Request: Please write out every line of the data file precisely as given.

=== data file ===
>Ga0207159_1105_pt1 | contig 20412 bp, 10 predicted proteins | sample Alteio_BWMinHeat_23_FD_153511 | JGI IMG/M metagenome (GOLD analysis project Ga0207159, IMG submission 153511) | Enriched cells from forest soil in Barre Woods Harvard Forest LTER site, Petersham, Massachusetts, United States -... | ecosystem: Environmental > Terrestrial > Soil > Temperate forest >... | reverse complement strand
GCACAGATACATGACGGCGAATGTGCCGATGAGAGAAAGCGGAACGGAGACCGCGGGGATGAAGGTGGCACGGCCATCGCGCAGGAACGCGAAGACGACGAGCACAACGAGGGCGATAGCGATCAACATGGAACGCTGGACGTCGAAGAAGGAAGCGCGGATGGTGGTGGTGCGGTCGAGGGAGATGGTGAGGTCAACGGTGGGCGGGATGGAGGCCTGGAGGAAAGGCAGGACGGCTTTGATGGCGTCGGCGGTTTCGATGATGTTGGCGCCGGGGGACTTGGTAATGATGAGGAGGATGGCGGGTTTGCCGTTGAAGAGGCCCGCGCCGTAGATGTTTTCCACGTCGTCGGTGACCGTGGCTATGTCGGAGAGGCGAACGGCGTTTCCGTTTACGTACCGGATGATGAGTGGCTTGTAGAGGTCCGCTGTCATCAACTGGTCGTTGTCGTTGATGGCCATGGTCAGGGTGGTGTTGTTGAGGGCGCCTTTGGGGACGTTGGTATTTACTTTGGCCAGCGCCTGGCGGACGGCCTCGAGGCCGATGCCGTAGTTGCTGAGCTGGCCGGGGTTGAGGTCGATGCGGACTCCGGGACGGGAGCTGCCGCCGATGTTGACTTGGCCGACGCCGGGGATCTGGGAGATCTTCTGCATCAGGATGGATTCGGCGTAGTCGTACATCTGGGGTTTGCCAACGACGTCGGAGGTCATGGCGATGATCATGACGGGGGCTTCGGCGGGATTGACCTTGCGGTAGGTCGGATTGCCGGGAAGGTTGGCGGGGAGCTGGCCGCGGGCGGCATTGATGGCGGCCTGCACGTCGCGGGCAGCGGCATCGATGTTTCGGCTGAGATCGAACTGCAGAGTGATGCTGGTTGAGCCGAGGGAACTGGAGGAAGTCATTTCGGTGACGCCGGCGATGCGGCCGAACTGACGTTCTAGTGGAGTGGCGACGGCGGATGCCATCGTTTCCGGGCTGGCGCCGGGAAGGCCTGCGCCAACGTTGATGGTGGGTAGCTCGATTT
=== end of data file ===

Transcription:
>Ga0207159_1105_pt1 | contig 20412 bp, 10 predicted proteins | sample Alteio_BWMinHeat_23_FD_153511 | JGI IMG/M metagenome (GOLD analysis project Ga0207159, IMG submission 153511) | Enriched cells from forest soil in Barre Woods Harvard Forest LTER site, Petersham, Massachusetts, United States -... | ecosystem: Environmental > Terrestrial > Soil > Temperate forest >... | reverse complement strand
GCACAGATACATGACGGCGAATGTGCCGATGAGAGAAAGCGGAACGGAGACCGCGGGGATGAAGGTGGCACGGCCATCGCGCAGGAACGCGAAGACGACGAGCACAACGAGGGCGATAGCGATCAACATGGAACGCTGGACGTCGAAGAAGGAAGCGCGGATGGTGGTGGTGCGGTCGAGGGAGATGGTGAGGTCAACGGTGGGCGGGATGGAGGCCTGGAGGAAAGGCAGGACGGCTTTGATGGCGTCGGCGGTTTCGATGATGTTGGCGCCGGGGGACTTGGTAATGATGAGGAGGATGGCGGGTTTGCCGTTGAAGAGGCCCGCGCCGTAGATGTTTTCCACGTCGTCGGTGACCGTGGCTATGTCGGAGAGGCGAACGGCGTTTCCGTTTACGTACCGGATGATGAGTGGCTTGTAGAGGTCCGCTGTCATCAACTGGTCGTTGTCGTTGATGGCCATGGTCAGGGTGGTGTTGTTGAGGGCGCCTTTGGGGACGTTGGTATTTACTTTGGCCAGCGCCTGGCGGACGGCCTCGAGGCCGATGCCGTAGTTGCTGAGCTGGCCGGGGTTGAGGTCGATGCGGACTCCGGGACGGGAGCTGCCGCCGATGTTGACTTGGCCGACGCCGGGGATCTGGGAGATCTTCTGCATCAGGATGGATTCGGCGTAGTCGTACATCTGGGGTTTGCCAACGACGTCGGAGGTCATGGCGATGATCATGACGGGGGCTTCGGCGGGATTGACCTTGCGGTAGGTCGGATTGCCGGGAAGGTTGGCGGGGAGCTGGCCGCGGGCGGCATTGATGGCGGCCTGCACGTCGCGGGCAGCGGCATCGATGTTTCGGCTGAGATCGAACTGCAGAGTGATGCTGGTTGAGCCGAGGGAACTGGAGGAAGTCATTTCGGTGACGCCGGCGATGCGGCCGAACTGACGTTCTAGTGGAGTGGCGACGGCGGATGCCATCGTTTCCGGGCTGGCGCCGGGAAGGCCTGCGCCAACGTTGATGGTGGGTAGCTCGATTT